Jute has been a driving force for Bangladesh's economy for several decades. Despite a decline in the global demand for it around the late 2000s, jute is still one of the main crops in rural Bangladesh. Approximately 30 million people are directly and indirectly involved with the cultivation, processing, transportation and conversion of this crop.
One of the by-products of jute is the jute-sticks. These are dried at yards of households in villages, to be later used as firewood for earthen stoves. Some sticks are also used in making fences. As these sticks burn fast, they have no vital role as fuel. The ashes are used to wash utensils. However, there is a significant demand for jute-stick ash globally.
The ash is used as raw material in many industries including charcoal. Charcoal is a hard black substance that can be used as fuel. Activated carbon is produced from charcoal following an industrial process.
Ash is used to produce tooth-cleaning products, anti-toxin drugs, carbon paper, computer ink, face-wash, dry-cell batteries, dried ink of photocopier machines and other chemicals. Ash is widely used for water filters and in gas masks. It is also used to remove odours.
The ashes are made by setting on fire moisture-less jute-sticks at a specific temperature in special containers which are heated at high temperatures. Once burnt, the ashes are then pulverised into jute-stick carbon powder. At present, jute charcoal is being produced at mills in Jamalpur, Narayanganj, Rajshahi, Pabna, Rajbari, Faridpur and Khulna districts.
According to industry insiders, jute-stick charcoal dusting powder production began in Bangladesh around 2012. It was initiated by a local tradesman with the assistance of a Chinese national who showed him the way to produce jute-stick ash and export it to China initially. Over the next few years, many factories have been set up.
At the moment, the country produces around three million tonnes of jute-sticks annually. As stated by an industry insider, if the use of even 50 per cent of the jute-sticks can be confirmed, it can lead to the manufacture of 0.25 million tonnes of charcoal. This will be worth Tk 250 billion a year.
If half of the total product can be used to produce ashes, $3 to $3.50 million will be the revenue. The government itself will make around Tk 400 million from this as taxes. Besides, such an industry will create jobs for more than 20,000 people directly and two million people indirectly.
The prospects for exporting jute-stick ashes are impressive, with China being a large market. In fiscal year 2015-16, Bangladesh earned Tk 140 million by exporting jute charcoal to China alone. Bangladesh also gets duty-free market access to China in case of jute-stick carbon. Taking advantage of this access, the quantity of charcoal export to China can be doubled.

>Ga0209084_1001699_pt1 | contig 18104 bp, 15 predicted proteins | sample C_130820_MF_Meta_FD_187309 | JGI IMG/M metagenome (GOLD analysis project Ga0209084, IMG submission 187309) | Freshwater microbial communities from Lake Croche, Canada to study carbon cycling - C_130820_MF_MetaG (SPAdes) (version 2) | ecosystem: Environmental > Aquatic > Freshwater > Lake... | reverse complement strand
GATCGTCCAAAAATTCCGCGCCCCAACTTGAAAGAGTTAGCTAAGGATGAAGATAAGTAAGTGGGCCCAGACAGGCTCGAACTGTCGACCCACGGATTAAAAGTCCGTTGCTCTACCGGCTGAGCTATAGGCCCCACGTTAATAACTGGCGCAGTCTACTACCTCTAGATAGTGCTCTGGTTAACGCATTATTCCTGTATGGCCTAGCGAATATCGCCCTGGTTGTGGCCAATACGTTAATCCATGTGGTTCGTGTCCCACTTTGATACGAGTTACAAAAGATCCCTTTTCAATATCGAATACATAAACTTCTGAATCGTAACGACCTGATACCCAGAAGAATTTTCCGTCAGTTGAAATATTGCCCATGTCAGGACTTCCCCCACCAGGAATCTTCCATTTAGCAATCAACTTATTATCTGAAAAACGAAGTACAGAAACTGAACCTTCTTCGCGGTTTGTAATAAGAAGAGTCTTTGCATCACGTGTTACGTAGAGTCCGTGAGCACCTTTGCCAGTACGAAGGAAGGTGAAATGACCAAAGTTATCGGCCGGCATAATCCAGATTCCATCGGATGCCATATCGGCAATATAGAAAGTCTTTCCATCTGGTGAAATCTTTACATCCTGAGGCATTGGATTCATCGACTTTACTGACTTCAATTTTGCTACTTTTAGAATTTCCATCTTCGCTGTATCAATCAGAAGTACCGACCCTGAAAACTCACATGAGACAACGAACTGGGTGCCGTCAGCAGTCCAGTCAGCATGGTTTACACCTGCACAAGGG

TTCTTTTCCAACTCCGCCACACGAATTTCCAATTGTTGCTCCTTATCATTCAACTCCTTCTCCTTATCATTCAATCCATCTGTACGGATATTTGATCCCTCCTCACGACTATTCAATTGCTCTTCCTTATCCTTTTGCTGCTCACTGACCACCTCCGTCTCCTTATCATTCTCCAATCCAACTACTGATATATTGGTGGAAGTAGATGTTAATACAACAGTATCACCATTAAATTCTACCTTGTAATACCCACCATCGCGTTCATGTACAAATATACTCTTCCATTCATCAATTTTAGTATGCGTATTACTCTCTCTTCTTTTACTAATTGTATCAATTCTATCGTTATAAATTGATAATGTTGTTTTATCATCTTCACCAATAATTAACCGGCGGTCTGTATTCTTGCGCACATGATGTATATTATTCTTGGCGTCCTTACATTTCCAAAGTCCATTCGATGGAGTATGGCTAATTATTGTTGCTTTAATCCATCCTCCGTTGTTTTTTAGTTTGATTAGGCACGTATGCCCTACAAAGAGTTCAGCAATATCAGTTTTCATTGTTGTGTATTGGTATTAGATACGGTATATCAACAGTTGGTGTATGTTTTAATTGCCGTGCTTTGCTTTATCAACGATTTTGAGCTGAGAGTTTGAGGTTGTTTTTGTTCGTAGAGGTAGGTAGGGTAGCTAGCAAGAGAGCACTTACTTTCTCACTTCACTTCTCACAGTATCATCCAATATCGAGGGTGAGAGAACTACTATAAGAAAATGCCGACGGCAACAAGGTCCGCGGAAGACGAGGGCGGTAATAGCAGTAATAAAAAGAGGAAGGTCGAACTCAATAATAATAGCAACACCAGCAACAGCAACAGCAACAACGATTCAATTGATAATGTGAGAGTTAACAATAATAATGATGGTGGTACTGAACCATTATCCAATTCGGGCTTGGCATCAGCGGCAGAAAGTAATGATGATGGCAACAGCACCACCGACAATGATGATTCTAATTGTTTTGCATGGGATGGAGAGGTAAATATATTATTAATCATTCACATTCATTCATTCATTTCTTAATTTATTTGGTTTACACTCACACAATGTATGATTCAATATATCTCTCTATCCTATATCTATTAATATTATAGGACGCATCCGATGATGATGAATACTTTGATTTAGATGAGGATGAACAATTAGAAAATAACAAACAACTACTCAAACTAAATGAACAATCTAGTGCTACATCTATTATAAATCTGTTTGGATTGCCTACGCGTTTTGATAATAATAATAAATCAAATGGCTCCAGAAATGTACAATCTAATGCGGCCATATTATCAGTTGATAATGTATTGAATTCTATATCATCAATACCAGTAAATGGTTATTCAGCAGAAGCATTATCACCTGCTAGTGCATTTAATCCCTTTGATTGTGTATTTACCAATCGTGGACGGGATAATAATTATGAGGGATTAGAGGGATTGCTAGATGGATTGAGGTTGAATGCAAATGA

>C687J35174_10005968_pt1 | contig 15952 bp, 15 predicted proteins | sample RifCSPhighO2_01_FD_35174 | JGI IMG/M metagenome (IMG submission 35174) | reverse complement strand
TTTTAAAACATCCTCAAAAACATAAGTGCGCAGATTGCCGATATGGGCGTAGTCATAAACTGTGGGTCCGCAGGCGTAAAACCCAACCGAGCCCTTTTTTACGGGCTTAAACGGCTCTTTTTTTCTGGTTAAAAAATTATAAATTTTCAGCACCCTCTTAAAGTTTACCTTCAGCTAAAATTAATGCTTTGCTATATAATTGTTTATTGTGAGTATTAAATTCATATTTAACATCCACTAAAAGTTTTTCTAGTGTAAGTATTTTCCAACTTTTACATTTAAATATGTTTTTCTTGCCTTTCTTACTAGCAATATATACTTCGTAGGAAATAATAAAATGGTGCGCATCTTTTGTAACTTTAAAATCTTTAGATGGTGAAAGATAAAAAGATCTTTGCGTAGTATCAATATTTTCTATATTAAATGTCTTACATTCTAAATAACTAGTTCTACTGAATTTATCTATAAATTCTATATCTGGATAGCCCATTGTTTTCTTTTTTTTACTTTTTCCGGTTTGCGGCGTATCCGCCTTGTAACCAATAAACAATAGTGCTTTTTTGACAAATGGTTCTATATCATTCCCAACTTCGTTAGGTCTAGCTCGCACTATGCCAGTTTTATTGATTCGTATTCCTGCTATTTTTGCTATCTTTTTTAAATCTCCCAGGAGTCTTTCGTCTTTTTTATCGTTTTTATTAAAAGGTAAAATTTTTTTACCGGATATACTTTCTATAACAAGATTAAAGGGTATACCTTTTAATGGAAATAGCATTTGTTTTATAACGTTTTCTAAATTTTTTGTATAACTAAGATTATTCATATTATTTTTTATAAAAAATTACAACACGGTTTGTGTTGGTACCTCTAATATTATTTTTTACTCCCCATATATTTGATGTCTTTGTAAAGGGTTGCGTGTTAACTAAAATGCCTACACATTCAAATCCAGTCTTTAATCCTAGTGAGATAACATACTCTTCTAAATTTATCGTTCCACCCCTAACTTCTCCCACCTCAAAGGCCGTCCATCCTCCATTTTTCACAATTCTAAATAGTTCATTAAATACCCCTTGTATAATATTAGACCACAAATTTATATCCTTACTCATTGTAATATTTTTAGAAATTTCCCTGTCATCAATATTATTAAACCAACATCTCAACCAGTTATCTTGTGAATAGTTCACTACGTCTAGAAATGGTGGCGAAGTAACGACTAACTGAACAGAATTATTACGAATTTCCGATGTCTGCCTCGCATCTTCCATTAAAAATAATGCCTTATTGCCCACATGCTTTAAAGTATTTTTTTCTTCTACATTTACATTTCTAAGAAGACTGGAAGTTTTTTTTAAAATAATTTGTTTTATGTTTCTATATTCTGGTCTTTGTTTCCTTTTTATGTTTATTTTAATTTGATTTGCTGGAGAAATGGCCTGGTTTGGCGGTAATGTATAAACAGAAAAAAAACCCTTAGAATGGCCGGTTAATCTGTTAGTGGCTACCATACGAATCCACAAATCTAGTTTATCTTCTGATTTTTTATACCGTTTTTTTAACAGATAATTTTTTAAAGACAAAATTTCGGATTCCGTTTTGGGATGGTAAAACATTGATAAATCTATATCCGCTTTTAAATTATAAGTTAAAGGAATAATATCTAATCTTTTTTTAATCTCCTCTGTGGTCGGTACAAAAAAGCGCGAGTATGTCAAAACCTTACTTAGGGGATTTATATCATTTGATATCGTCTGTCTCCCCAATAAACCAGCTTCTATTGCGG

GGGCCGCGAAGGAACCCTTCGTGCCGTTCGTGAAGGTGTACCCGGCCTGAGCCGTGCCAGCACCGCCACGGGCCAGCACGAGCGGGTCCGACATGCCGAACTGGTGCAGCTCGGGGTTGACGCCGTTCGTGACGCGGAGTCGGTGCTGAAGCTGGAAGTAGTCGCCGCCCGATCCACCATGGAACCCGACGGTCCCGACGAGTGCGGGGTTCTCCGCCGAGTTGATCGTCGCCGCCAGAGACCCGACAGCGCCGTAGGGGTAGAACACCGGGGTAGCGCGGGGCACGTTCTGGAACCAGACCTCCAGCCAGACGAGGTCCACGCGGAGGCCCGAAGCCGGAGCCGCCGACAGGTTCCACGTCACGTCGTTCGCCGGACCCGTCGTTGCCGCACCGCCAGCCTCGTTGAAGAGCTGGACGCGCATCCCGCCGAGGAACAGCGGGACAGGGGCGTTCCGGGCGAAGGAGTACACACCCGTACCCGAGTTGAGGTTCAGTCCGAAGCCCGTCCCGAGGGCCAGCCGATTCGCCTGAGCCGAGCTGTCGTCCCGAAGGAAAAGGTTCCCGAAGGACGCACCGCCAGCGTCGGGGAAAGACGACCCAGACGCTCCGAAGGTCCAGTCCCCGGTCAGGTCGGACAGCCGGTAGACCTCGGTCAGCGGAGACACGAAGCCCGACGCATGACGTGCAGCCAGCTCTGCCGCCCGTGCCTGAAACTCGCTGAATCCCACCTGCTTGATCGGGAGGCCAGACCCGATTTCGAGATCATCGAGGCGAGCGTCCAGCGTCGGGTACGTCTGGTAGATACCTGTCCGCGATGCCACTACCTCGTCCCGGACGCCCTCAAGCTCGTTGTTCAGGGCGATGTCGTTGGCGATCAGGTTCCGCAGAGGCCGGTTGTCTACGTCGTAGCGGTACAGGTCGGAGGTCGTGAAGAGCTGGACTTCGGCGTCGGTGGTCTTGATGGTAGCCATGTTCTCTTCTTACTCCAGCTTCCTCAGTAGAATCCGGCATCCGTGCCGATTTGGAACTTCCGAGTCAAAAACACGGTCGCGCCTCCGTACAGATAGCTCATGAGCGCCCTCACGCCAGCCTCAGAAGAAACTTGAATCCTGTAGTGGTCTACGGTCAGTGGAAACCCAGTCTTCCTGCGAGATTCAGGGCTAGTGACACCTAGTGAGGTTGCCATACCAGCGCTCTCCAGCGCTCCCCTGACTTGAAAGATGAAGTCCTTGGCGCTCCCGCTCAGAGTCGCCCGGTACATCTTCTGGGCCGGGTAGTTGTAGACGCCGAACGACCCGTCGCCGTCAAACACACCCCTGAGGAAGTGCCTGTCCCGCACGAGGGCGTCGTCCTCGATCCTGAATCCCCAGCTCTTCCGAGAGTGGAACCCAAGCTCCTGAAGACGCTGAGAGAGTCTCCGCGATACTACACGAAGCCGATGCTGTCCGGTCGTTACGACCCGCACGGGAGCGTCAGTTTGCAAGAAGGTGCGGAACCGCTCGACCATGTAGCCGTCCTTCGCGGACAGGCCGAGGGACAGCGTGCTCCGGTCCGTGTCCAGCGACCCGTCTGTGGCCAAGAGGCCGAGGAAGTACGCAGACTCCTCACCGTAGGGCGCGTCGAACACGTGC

Around 3,000 factories in China require charcoal. The smallest factory needs there are around 3,000 factories which require a huge volume of charcoal. A tiny factory needs at least 100 tonnes of carbon (charcoal) monthly for production. A tonne of charcoal has prices between $ 800 and $ 900.
China is followed by Taiwan and Brazil in terms of volume of jute charcoal import from Bangladesh. There are wide ranges of demand for ashes in different countries. Korea, Japan, Malaysia, Hong Kong, Turkey, UAE, Germany, the United States, Australia, Canada and Mexico also have demand for charcoal dust powder from our jute-stick factories. If international standard quality can be maintained, the price can be very competitive.
But there are some obstacles to the industry. While transporting jute-stick ashes in containers last year, there were four incidents of fire. Since then, most vessels do not want to carry jute-stick ashes. As a result, the export is facing some problems.
Some exporters are planning to meet the concerned minister to resolve the problem. Hopefully the stalemate will pass soon as the government is providing special focus on this sector after labelling it as 'Green industry'. The Bangladesh Bank has already issued a notification declaring 20 per cent cash incentives for the exporters of jute charcoal.
If provided more support, the sector can grow and contribute by bringing in more foreign currency.
Dr. Md. Ruhul Amin is a Senior Assistant Vice-President of Islami Bank Bangladesh Limited.
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